An Alabama doctor accused of negligence in the death of a young patient secretly called and visited the medical examiner’s office before the autopsy report was issued, according to an amended lawsuit.
Court documents obtained by Atlanta Black Star show that Kamiya “Cookie” Dufermeau was diagnosed with appendicitis on April 18, 2021. She was treated with nonsurgical options and sent home from the emergency department of the Children’s of Alabama hospital in Birmingham the next day. However, nine days later, her symptoms worsened, and the 7-year-old returned to the hospital and had emergency surgery on April 27, 2021. A little more than a week later, she died.
The autopsy report shows Cookie died because of an undiagnosed and untreated post-surgical bowel complication. The child’s intestines were twisted in two places, obstructing her bowel. Part of her bowel near where the appendix was removed rotted out. Cookie’s mother, on September 13, 2021, sued the hospital, surgeon and pediatrician who misdiagnosed her for malpractice, claiming a wrongful death.
Sherry Robinson said the pain of losing her daughter has been “unbearable.”
“Kamiya, I miss you so much. I would do anything to hear your voice again,” Robinson posted on social media.
Robinson’s attorneys said the mother trusted the doctors to care for her daughter properly. However, when Cookie fell ill after her surgery, her regular pediatrician, Dr. Theresa Bolus, dismissed her symptoms as pinworms without examining the girl. Still concerned about her daughter, who was lethargic, vomiting and nauseous, Robinson spoke to the surgeon Dr. Colin Martin about the symptoms. Martin then relied on Bolus’ diagnosis and advised Robinson to give Cookie the medication for pinworms. Cookie died the next day.
Cookie started with a fever, nausea, vomiting, abdominal pain, decreased appetite and loose stool around April 16, 2021. Her parents took her to the children’s hospital when over-the-counter medications did not work. The family returned to the emergency room a week after the initial visit because she had been “curled up in a ball” and was crying in pain. The lawsuit says medical records show the child had right-quadrant abdominal pain and her appetite had decreased.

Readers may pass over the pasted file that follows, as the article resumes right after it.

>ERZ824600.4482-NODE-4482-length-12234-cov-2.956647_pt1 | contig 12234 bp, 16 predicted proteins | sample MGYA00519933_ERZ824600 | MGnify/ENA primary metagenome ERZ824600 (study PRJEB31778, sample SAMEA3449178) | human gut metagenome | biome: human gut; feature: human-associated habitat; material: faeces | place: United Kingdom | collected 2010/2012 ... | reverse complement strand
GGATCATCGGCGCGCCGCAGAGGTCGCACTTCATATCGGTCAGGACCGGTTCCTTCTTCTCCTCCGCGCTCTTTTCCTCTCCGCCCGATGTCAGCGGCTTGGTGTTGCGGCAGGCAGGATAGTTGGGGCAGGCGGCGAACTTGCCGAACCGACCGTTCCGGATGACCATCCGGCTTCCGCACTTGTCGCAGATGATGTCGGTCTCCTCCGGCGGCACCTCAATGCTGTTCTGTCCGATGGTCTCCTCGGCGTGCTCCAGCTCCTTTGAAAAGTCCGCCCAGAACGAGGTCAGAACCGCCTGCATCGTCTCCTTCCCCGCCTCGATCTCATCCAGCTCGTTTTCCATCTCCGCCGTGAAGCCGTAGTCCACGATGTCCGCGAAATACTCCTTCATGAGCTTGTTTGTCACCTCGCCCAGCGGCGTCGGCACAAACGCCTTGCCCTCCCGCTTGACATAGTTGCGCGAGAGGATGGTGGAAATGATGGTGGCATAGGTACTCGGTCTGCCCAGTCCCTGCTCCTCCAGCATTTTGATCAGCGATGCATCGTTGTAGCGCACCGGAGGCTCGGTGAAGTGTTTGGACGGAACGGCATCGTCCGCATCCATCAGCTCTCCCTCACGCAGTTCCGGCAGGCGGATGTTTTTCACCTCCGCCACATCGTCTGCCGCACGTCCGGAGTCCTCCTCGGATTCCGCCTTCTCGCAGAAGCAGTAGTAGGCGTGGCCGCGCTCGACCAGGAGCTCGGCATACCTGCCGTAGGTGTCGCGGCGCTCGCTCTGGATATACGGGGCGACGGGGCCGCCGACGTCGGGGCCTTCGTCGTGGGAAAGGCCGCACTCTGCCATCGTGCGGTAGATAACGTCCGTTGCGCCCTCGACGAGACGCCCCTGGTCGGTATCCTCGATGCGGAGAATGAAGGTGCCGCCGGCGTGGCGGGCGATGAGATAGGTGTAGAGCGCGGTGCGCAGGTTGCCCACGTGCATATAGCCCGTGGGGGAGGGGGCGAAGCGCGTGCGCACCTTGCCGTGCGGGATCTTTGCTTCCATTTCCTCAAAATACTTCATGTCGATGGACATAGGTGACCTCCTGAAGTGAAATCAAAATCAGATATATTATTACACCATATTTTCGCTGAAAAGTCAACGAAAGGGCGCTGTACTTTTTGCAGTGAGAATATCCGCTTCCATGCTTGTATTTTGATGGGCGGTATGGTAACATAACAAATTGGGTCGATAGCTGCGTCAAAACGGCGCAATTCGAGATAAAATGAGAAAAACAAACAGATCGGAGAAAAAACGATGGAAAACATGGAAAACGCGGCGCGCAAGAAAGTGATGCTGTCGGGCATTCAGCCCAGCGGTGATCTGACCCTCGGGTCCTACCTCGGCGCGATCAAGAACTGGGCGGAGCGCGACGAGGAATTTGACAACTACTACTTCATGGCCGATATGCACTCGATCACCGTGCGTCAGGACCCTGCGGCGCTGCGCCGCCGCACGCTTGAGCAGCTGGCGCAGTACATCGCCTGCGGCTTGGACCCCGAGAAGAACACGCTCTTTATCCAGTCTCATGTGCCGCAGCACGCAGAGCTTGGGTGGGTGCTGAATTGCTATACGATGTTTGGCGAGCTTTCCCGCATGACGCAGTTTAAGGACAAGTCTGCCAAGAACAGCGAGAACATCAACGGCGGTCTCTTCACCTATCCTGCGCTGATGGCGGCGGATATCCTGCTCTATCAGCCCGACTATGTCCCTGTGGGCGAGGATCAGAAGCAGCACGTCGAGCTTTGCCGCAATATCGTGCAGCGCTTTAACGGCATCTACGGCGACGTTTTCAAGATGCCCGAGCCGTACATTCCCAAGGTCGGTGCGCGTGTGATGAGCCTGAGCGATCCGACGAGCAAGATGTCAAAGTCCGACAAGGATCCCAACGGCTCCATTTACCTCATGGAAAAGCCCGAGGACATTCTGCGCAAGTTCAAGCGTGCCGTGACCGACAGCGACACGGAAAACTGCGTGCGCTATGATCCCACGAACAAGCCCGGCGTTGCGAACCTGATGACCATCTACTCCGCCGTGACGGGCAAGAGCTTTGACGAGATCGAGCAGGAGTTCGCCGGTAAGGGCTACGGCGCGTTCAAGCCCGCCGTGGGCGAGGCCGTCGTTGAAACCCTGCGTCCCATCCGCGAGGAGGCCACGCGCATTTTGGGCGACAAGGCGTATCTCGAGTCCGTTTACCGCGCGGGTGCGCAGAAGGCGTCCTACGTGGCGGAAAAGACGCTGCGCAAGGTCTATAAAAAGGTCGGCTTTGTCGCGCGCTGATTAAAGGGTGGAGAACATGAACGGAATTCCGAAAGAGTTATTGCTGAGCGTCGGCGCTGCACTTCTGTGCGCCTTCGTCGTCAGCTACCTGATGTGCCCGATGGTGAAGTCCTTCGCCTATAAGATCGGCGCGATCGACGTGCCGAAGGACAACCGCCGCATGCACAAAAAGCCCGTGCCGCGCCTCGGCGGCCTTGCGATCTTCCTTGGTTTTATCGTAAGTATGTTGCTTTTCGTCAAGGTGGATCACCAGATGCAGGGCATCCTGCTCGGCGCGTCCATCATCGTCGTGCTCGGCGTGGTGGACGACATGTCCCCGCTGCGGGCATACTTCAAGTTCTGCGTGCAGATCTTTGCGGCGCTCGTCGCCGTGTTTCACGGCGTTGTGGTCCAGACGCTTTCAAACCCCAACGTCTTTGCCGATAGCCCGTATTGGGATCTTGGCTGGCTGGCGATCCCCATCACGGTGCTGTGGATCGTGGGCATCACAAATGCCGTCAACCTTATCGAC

Martin performed a laparoscopic appendectomy. Cookie was well enough to return to school on May 3, 2021, but later that evening, she was sluggish, tired and weak, the lawsuit says. Robinson took her daughter to Bolus, who works in a medical center owned by the hospital, the next day. The lawsuit says Bolus had previously suspected Cookie had appendicitis and was the one who referred her to the hospital’s emergency department when she was given nonsurgical treatment.
Still, the lawsuit alleges that Bolus ignored the standard of care by not performing a physical exam or imagining. Representatives from Martin’s office, after hearing Cookie’s symptoms, told Robinson to follow the pediatrician’s instructions, also ignoring the standard.
“The mother was still concerned about the child, and she contemplated going to the emergency room,” Blaudeau told CBS 42. “Ultimately, she decided to trust the doctors, who told her it was OK.”
Cookie’s grandmother called 911 on May 5, 2021. The child had a seizure. Emergency personnel found her covered in vomit and without a pulse. After revival efforts, she was transported to the hospital with a light pulse and unresponsive, where additional attempts by hospital staff failed, court documents show.